Rather than examine the foundations of this terrifying system (okay, I’ll say it: capitalism), we are instead encouraged here to inoculate ourselves from its horrors through insurance.  But while this promises to “take the scary out of life,” insurance only buries us deeper and deeper into the very system that enslaves us. 

The dancing animals are happy because somehow they’ve found a way to abandon exploitative relations of power (as in, I need energy and so now I will eat you).  They don’t own anything and are free to pursue whatever activities they see fit.  The only way for humans to achieve this would be to abandon relations of property and power and live in true collectivity—something that is of course antithetical to the interests of private insurance, which at best serves as a kind of precarious battle-shield in ugly disputes over property, damages, and liability.  And, as anyone who has ever filed an insurance claim knows, a policy doesn’t take the “scary” out of life—it becomes just one more commodity to worry about in that we know our carrier will not let us jump off its head meerkat style into a cool, refreshing pond, but will most likely fight us tooth-and-nail to minimize the payout. 

It’s the classic ideological switcheroo:  rather than question why the world has to be “scary” in the first place, buy another product that will give you the illusion of making it less scary. 

All in all, I greatly prefer the Progressive Insurance ads featuring break-through corporate icon “Flo,” the ebullient insurance clerk now giving the Geico lizard a run for his money.  These ads feature various insurance shoppers wondering around what looks like a Walmart in limbo, a white room filled with shelves of insurance commodity boxes.  Ever upbeat and helpful, Flo guides them toward the appropriate coverage.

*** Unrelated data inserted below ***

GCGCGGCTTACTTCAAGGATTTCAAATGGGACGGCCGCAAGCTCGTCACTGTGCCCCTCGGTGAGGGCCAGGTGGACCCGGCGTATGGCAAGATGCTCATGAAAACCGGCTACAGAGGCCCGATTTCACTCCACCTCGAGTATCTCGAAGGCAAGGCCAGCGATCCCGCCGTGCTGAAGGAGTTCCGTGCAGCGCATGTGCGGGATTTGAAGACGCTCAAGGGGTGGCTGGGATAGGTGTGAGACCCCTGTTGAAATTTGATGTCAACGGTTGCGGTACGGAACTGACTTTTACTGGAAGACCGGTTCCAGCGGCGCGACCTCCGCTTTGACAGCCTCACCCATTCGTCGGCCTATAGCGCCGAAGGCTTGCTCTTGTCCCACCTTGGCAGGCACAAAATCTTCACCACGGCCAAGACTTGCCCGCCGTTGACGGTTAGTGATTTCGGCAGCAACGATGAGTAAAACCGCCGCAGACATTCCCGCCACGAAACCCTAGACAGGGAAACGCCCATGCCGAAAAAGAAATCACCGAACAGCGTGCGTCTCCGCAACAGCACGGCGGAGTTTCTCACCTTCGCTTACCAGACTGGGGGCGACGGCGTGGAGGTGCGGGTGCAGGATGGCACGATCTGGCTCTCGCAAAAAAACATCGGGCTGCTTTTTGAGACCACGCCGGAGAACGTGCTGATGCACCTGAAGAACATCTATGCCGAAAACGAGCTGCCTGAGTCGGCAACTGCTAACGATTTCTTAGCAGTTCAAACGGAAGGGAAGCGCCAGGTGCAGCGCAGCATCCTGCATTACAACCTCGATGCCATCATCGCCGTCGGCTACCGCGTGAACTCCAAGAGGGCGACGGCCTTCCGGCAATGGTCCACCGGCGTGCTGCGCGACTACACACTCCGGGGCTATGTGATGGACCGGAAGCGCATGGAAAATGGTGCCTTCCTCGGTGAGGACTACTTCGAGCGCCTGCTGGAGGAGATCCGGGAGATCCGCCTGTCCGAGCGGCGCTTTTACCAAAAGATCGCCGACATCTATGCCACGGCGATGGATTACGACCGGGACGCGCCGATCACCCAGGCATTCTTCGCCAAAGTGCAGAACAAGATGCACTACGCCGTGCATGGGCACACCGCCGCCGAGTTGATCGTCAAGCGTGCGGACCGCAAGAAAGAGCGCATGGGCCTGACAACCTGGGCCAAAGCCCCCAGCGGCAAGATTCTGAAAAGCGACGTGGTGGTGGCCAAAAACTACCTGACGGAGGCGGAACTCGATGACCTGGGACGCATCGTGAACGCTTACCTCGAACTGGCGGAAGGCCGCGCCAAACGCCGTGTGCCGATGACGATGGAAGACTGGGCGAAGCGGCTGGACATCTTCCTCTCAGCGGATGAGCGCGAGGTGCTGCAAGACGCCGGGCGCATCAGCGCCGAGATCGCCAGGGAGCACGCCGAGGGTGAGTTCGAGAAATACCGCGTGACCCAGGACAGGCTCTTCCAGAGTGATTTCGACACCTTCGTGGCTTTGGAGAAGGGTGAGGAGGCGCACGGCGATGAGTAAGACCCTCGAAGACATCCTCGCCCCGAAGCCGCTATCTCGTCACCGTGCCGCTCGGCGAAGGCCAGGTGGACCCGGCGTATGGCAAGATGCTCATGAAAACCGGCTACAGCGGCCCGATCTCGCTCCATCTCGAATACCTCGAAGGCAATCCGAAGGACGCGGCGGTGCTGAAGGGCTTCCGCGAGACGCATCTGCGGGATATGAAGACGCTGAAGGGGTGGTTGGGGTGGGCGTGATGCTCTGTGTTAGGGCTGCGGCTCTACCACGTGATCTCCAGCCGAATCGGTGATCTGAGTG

The connotations should be clear:  These poor idiots are all dead and now have to buy insurance in heaven, perhaps to protect their cloud from lightning damage or in case they accidentally rear-end Gabriel’s chariot on the expressway.  Worse yet, they probably died without having sufficient insurance back on earth, thus leaving their families destitute.  The message: buy this insurance now before it is too late; in fact, buying our insurance will not only protect your property, it might even make you immortal should you actually be in a horrible accident of some kind.

Associating insurance with Catholic limbo is a brilliant strategy as not having earthly insurance is very much like living in a state of dangerous purgatory.  Sure, your house probably won’t flood in the next year…or two…or five.  But you never know, at any moment fate might intervene and all will be lost.  Best to give “Flo” a call now and “save” yourself before occupying the property of the damned!

Now watch this excellent video, which uses animals in a way much more befitting our current historical predicament: